Rufino Tamayo (Mexican 1899-1991)
Rufino Tamayo (Mexican 1899-1991)

Portrait of Audrey Hepburn

Rufino Tamayo (Mexican 1899-1991)
Portrait of Audrey Hepburn
signed and dated 'Tamayo O.57' (upper right)
pastel on paper mounted on board
24 3/8 x 18½ in. (61.9 x 47 cm.)
Executed in 1957.
Acquired directly from the artist.
Mel Ferrer collection, Santa Barbara.
Estate of Mel Ferrer, Santa Barbara.
Mrs. Lisa Soukhotine-Ferrer, Santa Barbara (gifted from the above).

Lot Essay

We are grateful to art historian Juan Carlos Pereda for his assistance cataloguing this work.

Regarded by many as one of the most beautiful women of all time, Audrey Hepburn's classic, yet distinct and beguiling features are as iconic as her many acting roles and her unparalleled sense of style. Already a massive box-office phenomenon and critically acclaimed actress at the time this portrait was executed, in many ways for Hepburn, the actress and Tamayo, the artist, the 1950s was a truly watershed decade as it marked the solidification of each of their respective careers on an international "stage." Hepburn's film credits in the 1950s included Roman Holiday (1953); Sabrina (1954); War and Peace (1956); and her first musical Funny Face completed in 1957 the same year of Tamayo's portrait. Tamayo on the other hand, despite the lingering grumblings that consistently posited him on the opposite side of the social agenda of the Mexican mural painters--most famously led by Rivera and Siquieros who referred to Tamayo's approach to art making as "arte puro" [1]--continued to garner numerous mural commissions--Palacio de Bellas Artes in Mexico, (1952), Dallas Museum of Art in Texas (1953), and UNESCO in Paris (1957), exhibitions and awards, including the First International Painting Prize at the Second São Paulo Biennial (1953) and the acquisition of a major work by the Solomon R. Guggenheim Museum in New York (1959).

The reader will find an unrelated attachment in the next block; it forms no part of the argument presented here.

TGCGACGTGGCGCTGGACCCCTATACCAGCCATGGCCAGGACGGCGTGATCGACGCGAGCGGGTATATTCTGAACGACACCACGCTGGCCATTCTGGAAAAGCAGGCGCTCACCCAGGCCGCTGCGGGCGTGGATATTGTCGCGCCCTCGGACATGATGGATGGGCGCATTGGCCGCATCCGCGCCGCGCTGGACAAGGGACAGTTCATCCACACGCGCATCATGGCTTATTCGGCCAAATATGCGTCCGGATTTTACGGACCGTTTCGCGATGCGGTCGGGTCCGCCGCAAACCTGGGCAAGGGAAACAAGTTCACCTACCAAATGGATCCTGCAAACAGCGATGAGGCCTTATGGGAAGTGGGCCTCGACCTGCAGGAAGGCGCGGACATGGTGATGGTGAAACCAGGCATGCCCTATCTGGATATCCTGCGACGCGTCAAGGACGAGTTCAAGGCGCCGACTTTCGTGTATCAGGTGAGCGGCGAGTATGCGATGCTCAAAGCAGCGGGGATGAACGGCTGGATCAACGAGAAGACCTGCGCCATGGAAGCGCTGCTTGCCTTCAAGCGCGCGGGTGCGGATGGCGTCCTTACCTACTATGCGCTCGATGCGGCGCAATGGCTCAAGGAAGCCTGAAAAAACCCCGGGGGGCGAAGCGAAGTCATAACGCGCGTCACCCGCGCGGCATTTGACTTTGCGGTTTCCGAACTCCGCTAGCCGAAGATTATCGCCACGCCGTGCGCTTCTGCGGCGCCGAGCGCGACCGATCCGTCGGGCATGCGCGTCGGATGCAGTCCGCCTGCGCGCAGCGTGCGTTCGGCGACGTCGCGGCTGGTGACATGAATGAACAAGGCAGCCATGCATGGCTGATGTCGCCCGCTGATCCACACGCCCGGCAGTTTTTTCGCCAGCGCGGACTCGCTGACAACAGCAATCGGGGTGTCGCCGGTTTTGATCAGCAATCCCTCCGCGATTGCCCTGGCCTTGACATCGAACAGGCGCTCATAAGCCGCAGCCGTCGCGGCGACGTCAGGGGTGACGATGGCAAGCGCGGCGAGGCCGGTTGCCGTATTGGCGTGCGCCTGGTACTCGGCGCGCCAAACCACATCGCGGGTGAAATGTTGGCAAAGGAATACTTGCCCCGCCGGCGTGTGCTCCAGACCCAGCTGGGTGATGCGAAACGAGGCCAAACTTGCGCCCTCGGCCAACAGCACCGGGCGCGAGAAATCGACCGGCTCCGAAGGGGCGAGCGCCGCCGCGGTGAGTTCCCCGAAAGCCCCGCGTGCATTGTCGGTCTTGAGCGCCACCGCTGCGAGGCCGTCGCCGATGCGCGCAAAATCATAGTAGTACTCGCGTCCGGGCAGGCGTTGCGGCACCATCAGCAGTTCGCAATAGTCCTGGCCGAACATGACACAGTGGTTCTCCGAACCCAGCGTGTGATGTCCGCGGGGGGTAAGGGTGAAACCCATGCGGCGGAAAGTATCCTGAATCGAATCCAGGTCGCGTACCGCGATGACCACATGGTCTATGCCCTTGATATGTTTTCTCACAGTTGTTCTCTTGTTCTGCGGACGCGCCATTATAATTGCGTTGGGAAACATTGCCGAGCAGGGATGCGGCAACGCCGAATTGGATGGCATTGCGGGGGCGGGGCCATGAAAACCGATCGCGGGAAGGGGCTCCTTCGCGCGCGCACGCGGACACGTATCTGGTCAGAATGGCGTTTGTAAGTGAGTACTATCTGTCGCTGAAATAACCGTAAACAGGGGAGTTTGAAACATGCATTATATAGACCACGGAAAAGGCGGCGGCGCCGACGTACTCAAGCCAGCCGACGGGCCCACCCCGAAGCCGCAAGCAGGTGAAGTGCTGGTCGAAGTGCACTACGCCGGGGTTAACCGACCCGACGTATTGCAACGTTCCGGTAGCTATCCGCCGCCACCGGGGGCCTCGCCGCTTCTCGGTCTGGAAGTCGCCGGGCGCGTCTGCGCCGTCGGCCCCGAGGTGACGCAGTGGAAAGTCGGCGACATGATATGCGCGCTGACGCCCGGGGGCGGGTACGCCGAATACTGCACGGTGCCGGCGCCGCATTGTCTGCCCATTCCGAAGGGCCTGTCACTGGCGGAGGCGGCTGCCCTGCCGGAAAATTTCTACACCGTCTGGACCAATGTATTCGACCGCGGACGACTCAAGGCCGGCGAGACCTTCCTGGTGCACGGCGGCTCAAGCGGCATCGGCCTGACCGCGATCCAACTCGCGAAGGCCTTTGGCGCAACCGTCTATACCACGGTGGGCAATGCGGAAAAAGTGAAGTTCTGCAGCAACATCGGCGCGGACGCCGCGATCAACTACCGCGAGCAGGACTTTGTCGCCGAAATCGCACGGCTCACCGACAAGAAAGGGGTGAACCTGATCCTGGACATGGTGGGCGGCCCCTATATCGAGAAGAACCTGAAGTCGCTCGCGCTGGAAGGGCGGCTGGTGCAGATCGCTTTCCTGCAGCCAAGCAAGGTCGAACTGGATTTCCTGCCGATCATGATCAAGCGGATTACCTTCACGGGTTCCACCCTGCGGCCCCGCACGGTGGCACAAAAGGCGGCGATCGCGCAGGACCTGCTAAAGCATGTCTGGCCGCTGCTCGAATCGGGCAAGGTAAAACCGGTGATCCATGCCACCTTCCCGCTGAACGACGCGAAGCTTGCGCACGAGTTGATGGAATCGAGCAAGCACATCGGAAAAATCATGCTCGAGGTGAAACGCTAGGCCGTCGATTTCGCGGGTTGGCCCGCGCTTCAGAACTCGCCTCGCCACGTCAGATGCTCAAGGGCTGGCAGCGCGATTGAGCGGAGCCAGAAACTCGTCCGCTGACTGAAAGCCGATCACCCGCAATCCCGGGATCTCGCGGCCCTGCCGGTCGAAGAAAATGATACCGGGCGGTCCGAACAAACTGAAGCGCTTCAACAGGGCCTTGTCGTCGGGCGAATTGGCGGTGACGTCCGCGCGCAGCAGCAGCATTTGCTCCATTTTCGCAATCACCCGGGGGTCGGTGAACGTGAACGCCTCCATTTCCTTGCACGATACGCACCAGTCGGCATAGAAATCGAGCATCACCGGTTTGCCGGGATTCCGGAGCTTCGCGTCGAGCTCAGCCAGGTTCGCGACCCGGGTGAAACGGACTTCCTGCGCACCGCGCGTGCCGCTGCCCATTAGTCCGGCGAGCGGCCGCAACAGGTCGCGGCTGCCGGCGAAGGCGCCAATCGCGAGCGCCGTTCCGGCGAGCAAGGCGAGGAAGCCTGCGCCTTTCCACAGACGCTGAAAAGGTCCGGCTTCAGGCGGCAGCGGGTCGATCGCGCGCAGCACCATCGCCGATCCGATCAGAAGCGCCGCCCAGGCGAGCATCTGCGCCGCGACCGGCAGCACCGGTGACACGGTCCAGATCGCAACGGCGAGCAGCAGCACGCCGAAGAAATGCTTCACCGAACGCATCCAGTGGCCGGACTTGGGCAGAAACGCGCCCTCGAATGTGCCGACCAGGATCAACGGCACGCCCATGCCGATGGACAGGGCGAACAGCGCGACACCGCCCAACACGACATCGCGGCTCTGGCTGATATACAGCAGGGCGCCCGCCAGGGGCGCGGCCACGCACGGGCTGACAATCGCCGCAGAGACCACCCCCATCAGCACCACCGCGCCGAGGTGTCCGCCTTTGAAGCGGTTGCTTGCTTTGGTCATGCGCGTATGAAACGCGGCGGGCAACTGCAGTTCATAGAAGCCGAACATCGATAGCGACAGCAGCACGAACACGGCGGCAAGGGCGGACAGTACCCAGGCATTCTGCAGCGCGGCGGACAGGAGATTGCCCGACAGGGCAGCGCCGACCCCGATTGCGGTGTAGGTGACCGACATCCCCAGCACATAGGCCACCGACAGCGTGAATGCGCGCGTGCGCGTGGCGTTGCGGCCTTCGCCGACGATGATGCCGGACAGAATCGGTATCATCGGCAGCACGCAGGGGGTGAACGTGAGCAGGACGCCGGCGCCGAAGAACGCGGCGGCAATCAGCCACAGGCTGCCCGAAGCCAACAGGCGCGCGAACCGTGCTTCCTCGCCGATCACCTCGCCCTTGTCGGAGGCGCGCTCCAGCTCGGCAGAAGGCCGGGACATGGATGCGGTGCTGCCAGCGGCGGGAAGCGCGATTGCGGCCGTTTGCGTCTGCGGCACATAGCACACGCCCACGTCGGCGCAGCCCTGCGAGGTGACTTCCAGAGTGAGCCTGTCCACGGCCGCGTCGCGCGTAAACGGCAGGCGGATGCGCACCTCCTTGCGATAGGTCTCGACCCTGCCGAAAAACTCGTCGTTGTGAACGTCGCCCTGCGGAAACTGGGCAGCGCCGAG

Thus both artist and muse appear to have intersected in a most opportune moment. Likewise Hepburn's classic features and timeless elegance must have certainly captivated Tamayo's aesthetic sensibilities. Indeed the present work while undoubtedly capturing the subject's iconic face in many ways transcends mere portraiture and suggests a level of formal simplification and abstraction associated with aspects of ancient and modern art. Here, Tamayo's able skills as a former draftsman in the ethnographic division of Mexico's Museum of Anthropology are fully on view as his ability to harness an aesthetic language rooted in the twentieth century vanguard practices of abstraction and cubism while simultaneously grounded in the ancient and indigenous arts of his native Mexico.

From pre-Colombian and Cycladic art to the stylized forms of Modigliani and Brancusi, Tamayo deftly transforms Hepburn--Hollywood's eternal contemporary "it" girl--into an image of extreme simplicity and enduring beauty--a fitting tribute to a woman who ultimately eschewed the artifice of celebrity for a life devoted to philanthropy and social causes.

1 See I. Suckaer, "Chronology" in exhibition catalogue Tamayo: A Modern Icon Reinterpreted, Santa Barbara: Santa Barbara Museum of Art, 2007, 418.

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